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Sundance 2021 Review: ‘On the Count of Three’ is a solid directorial debut by Jerrod Carmichael

Courtesy of Sundance Institute
 

All this week, FiIm Editor Nick Johnston will be reporting from the virtual edition of this year’s Sundance Film Festival, taking place January 28 to February 3. You can find a collection of our continuing coverage here, and stay tuned for more news and reviews from the festival.

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It’s probably about time that we recognized Christopher Abbott as the New Pope of Sundance, given that he seems present in at least two films every single year at the festival, and does fantastic and exceedingly difficult work in practically everything he’s in. His excellent work in Brandon Cronenberg’s Possessor last year went somewhat unrecognized thanks to the film’s heavy stylization — it’s easy to attribute a given choice he made in a scene to something stylistic around it — but that’s not going to be the case with Jerrod Carmichael’s very funny black comedy On the Count of Three, where Abbott and the writer-director play a pair of depressed buddies who decide that, after being let down by every aspect of their lives to date, they’re going to commit suicide together. But the pair encounter a whole lot of setbacks along the way and are forced to make time to do other shit aside from trying to perfectly time gunshots so that both shoot one another at the exact time (which, of course, is where the film gets its title).

 

Now, the fact that the film is funny doesn’t mean that Carmichael’s approach to such a weighty theme is either glib or lacking in pathos — it becomes very clear over the course of the film exactly what happened to the pair to get them to that point. Val (Carmichael) entered adulthood following a rough adolescence with a shitty father (JB Smoove), and his present circumstances aren’t great: his fiancée (Tiffany Haddish) has just left him, just as he was going to propose, and he hates his job, which sees him literally shoveling shit at an agricultural supply plant. On the other hand, Kevin (Abbott) has just tried to kill himself, and when the film opens, he’s recuperating in a mental institution, which Val springs him from thanks to a well-timed cigarette and the carelessness of a nurse. Kevin’s dealing with his own deeply-buried trauma stemming from his encounters with an abusive therapist (Henry Winkler), but when he realizes that Val sprung him simply so that he could shoot him and also get shot, behind Val’s yellow Jeep and in an alley next to a ratty strip joint, he asks his bud if they could spend a little bit of the day scratching off some bucket-list shit. One more ride around the dirt bike track. One more breakfast. One more chance for the dudes to right some wrongs. Then they’ll blow their brains out. Promise.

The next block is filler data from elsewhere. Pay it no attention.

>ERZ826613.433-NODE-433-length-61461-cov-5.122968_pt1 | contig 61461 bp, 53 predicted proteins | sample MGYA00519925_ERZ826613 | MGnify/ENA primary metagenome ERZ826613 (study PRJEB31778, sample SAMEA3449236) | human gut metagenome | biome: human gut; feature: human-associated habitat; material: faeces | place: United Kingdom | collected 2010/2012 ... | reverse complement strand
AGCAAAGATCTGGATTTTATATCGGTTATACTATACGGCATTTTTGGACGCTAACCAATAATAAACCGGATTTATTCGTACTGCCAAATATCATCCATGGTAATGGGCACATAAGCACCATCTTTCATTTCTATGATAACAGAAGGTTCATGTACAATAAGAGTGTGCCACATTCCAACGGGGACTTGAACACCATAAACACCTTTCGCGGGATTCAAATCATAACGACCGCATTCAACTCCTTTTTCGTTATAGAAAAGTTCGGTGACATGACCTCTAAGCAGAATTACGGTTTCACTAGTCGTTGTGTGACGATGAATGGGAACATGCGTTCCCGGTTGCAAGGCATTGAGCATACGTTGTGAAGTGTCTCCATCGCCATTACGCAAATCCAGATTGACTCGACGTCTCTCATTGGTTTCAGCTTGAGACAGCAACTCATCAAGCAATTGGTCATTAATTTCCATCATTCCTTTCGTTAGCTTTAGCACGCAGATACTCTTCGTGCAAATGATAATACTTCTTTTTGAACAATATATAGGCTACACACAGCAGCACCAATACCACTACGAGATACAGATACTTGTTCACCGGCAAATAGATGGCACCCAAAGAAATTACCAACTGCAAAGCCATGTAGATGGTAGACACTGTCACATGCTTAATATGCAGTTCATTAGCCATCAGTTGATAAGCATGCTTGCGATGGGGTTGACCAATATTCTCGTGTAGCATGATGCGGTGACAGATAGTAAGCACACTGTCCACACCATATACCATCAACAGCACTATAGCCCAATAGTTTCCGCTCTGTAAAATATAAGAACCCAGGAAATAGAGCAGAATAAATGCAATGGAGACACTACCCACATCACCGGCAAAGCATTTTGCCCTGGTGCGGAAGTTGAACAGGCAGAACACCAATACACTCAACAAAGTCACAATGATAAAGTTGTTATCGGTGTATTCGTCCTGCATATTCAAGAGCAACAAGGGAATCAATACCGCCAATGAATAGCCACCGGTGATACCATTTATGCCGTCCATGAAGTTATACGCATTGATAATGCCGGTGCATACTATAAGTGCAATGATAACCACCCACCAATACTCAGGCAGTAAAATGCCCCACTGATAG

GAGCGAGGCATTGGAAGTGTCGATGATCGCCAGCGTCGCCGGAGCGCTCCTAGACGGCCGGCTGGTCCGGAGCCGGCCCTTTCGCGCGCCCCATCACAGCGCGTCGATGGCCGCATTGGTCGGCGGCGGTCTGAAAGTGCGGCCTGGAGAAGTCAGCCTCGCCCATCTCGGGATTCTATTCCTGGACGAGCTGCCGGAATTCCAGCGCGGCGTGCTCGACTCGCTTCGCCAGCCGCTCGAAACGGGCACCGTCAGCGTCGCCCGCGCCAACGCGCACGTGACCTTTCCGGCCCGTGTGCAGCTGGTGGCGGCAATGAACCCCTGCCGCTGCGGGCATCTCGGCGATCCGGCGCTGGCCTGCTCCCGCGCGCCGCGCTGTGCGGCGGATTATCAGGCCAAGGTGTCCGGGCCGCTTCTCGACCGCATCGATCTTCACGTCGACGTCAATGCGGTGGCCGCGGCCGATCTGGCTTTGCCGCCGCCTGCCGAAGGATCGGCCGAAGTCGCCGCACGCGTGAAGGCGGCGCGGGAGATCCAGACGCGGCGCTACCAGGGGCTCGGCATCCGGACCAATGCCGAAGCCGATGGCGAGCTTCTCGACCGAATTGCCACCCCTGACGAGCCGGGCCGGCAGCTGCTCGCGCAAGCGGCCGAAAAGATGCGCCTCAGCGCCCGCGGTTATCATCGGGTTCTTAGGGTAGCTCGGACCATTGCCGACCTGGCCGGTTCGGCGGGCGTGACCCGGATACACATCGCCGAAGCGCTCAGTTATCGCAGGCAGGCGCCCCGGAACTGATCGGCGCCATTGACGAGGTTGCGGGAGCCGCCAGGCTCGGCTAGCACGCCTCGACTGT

Carmichael and Abbott are perfectly paired, each actor complimenting the other’s neuroses, and it’s a hoot to watch them tangle. The former’s reserved and cool, freshly depressed with, like the old shitty joke goes, no cash, jobs, or hope, but he’s also got a fiery reservoir of frustration hidden beneath him that manifests itself in shit-talk on the motocross track or in his steadfast refusal to let Kevin play Papa Roach while they gear up to kill each other (his reasoning — that he wouldn’t listen to Alanis Morissette after a break-up, so why would he listen to “Last Resort” before he blows his brains out — is sound). Kevin, on the other hand, has dealt with both depression and isolation before, so it’s less novel to him, given that it’s been a running thread throughout his life. What’s new is that a bro wants to do shit with him, and he can’t keep up a depressed façade when, for instance, Val takes him to a gun range to get some target practice in. Abbot plays riffs off of Carmichael well, and their dynamic defies what you’d initially expect, given the circumstances each other find themselves in. . He feels a lot, same as Val, but their expressions of those wellsprings of feeling — both culturally and psychologically — are different, which Carmichael milks for a bunch of fantastic gags.

A lot of the Twitter reaction surrounding On the Count of Three in the immediate aftermath of its premiere centered around how it felt like a Safdie Brothers film, which I think is a comparison that arose simply because of the fact those directors also made a movie in which a traditionally dark-haired actor bleached his hair. Yes, Abbott looks like Connie Nikas in Good Time, but they’re fundamentally different character types. Connie represents a kind of toxic yet wholesome love, whose sense of kind-hearted protectionism towards his brother coupled with his horrible instincts ultimately brings ruin upon him. Kevin, on the other hand, is wounded, traumatized by certain events in his past, and is ultimately rescued from nihilism by the reminder of good friendship. I don’t mean this as an insult in the slightest to Carmichael, but his instincts are different than the white-knuckle dreamers that inhabit the most recent films by the Safdies, and I think the comparison does more to undermine his own strengths as a director of black comedy. He’s got a heavier Jarmuschian vibe to his work here — you know the type, films where two dudes bullshit and drive around and scheme and get into very mild trouble, while they both consciously and unconsciously untangle aspects of themselves. They’re able to confront what they’re running from and see what things might hold for them, and it resolves as bittersweetly as it began. On the Count of Three is a solid debut for Carmichael, and one hopes he’ll tackle another wild story as soon as possible.